During a flood watch or warning, gather your emergency supplies and stay tuned to local radio or TV stations for further weather information. If you are outdoors during a rainstorm, seek higher ground. Avoid walking through any floodwaters — even water 6 inches deep can sweep you off your feet. If you are driving, avoid flooded areas. The majority of deaths in floods occur when people drive through flooded areas. Roads concealed by water may not be intact. Water only a foot deep can displace a vehicle. If your vehicle stalls, leave it immediately and seek higher ground. Rapidly rising water can engulf a vehicle and sweep it away.
For more on protecting yourself from flooding in Ohio, go to www.ready.ohio.gov/ReadyForAFlood.stm.
Some exposure to sunlight is good, even healthy, but too much can be dangerous. Broad-spectrum ultraviolet radiation, listed as a known carcinogen by the National Institute of Environmental Health Science, can cause blistering sunburns as well as long-term problems like skin cancer, cataracts and immune system suppression. Overexposure also causes wrinkling and premature aging of the skin.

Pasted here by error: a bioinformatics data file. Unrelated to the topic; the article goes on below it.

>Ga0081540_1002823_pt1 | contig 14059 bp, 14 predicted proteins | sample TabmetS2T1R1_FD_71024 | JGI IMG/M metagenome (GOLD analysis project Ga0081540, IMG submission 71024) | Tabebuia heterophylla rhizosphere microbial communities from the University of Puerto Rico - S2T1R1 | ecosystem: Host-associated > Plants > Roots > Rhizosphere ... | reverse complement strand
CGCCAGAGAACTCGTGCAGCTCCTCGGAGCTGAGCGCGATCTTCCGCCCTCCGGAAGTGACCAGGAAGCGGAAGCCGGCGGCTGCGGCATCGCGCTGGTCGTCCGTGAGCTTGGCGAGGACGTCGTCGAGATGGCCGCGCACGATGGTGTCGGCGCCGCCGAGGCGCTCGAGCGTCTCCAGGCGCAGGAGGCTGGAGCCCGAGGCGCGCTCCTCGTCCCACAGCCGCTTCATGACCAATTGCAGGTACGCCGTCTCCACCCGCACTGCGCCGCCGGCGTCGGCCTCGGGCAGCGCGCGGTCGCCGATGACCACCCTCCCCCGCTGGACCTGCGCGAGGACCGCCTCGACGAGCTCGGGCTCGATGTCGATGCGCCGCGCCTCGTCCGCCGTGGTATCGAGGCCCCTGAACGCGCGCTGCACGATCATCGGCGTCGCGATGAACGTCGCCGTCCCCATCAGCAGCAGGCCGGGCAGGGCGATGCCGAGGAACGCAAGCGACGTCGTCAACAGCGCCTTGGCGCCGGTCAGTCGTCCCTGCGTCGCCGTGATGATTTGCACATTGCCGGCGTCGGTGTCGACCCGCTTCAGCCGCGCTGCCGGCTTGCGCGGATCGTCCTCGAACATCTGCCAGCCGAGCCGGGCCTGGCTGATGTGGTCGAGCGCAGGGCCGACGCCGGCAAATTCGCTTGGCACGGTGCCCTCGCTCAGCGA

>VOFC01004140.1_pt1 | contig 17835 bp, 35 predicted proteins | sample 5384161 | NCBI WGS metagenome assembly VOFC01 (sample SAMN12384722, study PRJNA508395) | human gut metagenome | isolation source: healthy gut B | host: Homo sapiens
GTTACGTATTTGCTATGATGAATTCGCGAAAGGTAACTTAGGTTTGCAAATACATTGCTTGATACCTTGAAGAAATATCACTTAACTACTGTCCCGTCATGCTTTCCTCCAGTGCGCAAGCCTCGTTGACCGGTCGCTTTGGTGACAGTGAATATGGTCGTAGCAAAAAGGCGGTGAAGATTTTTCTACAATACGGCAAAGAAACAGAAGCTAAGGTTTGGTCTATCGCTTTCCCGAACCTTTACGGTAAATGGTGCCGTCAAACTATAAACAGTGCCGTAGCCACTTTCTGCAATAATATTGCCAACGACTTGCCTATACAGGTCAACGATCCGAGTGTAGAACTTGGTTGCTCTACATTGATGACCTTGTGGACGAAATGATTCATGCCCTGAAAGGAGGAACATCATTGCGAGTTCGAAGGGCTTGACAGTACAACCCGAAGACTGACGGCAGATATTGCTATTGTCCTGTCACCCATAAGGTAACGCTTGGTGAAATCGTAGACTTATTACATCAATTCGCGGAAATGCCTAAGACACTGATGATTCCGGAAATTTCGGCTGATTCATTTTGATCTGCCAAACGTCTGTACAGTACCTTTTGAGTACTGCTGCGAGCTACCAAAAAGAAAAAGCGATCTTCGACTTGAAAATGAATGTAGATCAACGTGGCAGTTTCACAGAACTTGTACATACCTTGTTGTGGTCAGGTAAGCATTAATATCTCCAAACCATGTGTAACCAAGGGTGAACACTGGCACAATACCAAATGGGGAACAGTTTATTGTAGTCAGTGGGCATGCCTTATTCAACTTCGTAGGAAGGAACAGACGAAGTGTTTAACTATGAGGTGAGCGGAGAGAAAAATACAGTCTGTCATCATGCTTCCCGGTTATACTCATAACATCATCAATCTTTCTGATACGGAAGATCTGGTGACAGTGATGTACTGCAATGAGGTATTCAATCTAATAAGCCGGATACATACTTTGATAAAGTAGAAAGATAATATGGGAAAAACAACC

Cloud cover reduces UV levels, but not completely. Depending on cloud cover thickness, you can still burn on a chilly, overcast day, so be prepared with sunglasses, sunscreen, long-sleeved garments, wide-brimmed hats and a parasol.
While more likely at certain times of the year, thunderstorms can happen anytime. A severe thunderstorm can knock out power; bring high winds, lightning, flash floods and hail; and spin into a twister in seconds. Pay attention to storm warnings. Remember the rule: “When thunder roars, head indoors.” The National Weather Service recommends following the 30/30 rule: People should seek shelter if the “flash-to-bang” delay — the length of time in seconds from the sight of the lightning flash to the arrival of its subsequent thunder — is 30 seconds or less, and remain under cover for 30 minutes after the final thunderclap.